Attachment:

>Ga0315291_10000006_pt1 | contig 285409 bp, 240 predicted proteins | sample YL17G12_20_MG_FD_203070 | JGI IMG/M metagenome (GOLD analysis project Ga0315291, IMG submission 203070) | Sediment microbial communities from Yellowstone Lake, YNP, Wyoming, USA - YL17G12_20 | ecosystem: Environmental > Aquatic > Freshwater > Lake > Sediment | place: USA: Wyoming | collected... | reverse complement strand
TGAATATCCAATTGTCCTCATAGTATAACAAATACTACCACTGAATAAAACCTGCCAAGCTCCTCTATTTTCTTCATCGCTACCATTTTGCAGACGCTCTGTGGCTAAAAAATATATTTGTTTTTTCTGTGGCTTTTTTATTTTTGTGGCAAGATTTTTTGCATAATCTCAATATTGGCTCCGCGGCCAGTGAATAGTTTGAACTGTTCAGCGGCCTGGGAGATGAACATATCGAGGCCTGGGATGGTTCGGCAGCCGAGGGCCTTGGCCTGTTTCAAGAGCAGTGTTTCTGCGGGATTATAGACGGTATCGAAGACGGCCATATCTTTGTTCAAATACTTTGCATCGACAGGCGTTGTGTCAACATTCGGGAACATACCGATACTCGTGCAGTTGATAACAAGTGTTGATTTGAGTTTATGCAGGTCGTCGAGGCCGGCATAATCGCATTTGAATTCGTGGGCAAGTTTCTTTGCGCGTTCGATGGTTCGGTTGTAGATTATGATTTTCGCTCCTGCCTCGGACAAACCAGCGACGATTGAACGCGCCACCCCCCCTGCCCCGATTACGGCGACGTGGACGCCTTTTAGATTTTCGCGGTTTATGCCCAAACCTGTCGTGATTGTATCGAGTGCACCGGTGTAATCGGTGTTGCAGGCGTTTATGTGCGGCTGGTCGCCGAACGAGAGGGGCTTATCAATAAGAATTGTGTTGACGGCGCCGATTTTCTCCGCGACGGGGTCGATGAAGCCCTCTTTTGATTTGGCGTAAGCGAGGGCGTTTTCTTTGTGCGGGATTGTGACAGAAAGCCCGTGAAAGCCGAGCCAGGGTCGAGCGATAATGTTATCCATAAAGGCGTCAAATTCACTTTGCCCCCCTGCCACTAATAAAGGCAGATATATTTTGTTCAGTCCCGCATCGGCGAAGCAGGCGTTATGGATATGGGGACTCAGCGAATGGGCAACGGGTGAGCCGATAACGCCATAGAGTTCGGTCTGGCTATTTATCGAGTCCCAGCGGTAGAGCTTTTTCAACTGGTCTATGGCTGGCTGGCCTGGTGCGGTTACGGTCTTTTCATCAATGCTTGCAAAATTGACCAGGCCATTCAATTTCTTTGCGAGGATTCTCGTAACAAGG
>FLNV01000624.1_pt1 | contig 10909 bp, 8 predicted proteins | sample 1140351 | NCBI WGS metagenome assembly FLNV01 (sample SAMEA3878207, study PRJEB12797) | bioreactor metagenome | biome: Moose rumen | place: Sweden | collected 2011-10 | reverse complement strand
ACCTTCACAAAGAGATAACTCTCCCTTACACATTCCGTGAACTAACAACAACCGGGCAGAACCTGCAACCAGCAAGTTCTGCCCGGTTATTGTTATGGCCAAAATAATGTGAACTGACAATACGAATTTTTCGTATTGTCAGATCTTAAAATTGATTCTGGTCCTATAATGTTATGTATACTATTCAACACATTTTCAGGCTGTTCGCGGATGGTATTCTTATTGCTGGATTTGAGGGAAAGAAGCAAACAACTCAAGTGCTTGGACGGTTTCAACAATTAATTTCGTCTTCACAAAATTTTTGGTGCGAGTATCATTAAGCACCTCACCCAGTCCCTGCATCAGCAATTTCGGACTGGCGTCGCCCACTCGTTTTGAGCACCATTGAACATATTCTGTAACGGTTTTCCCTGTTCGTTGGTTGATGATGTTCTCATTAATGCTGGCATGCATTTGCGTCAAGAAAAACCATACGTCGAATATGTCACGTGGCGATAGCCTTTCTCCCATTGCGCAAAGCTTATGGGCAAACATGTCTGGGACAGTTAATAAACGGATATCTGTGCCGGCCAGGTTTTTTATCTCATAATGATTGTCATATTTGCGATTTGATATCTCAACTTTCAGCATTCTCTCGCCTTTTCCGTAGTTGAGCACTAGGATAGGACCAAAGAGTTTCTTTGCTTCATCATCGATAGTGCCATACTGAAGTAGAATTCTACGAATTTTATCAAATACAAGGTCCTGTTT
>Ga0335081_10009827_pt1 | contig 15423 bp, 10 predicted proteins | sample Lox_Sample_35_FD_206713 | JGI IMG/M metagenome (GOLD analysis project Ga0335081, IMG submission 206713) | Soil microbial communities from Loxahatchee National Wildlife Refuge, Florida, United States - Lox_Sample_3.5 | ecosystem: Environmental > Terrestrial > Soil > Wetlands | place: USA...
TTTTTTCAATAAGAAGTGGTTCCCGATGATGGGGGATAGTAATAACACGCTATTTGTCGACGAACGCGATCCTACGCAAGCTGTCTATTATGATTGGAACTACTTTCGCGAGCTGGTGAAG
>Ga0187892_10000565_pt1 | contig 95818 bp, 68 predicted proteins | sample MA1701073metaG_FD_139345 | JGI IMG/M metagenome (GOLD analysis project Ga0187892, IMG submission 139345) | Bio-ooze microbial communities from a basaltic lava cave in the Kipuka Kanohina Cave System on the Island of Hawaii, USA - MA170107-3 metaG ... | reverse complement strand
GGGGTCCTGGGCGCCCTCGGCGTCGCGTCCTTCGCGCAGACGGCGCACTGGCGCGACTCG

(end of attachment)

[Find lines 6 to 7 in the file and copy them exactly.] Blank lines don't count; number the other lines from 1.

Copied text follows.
TTTTTTCAATAAGAAGTGGTTCCCGATGATGGGGGATAGTAATAACACGCTATTTGTCGACGAACGCGATCCTACGCAAGCTGTCTATTATGATTGGAACTACTTTCGCGAGCTGGTGAAG
>Ga0187892_10000565_pt1 | contig 95818 bp, 68 predicted proteins | sample MA1701073metaG_FD_139345 | JGI IMG/M metagenome (GOLD analysis project Ga0187892, IMG submission 139345) | Bio-ooze microbial communities from a basaltic lava cave in the Kipuka Kanohina Cave System on the Island of Hawaii, USA - MA170107-3 metaG ... | reverse complement strand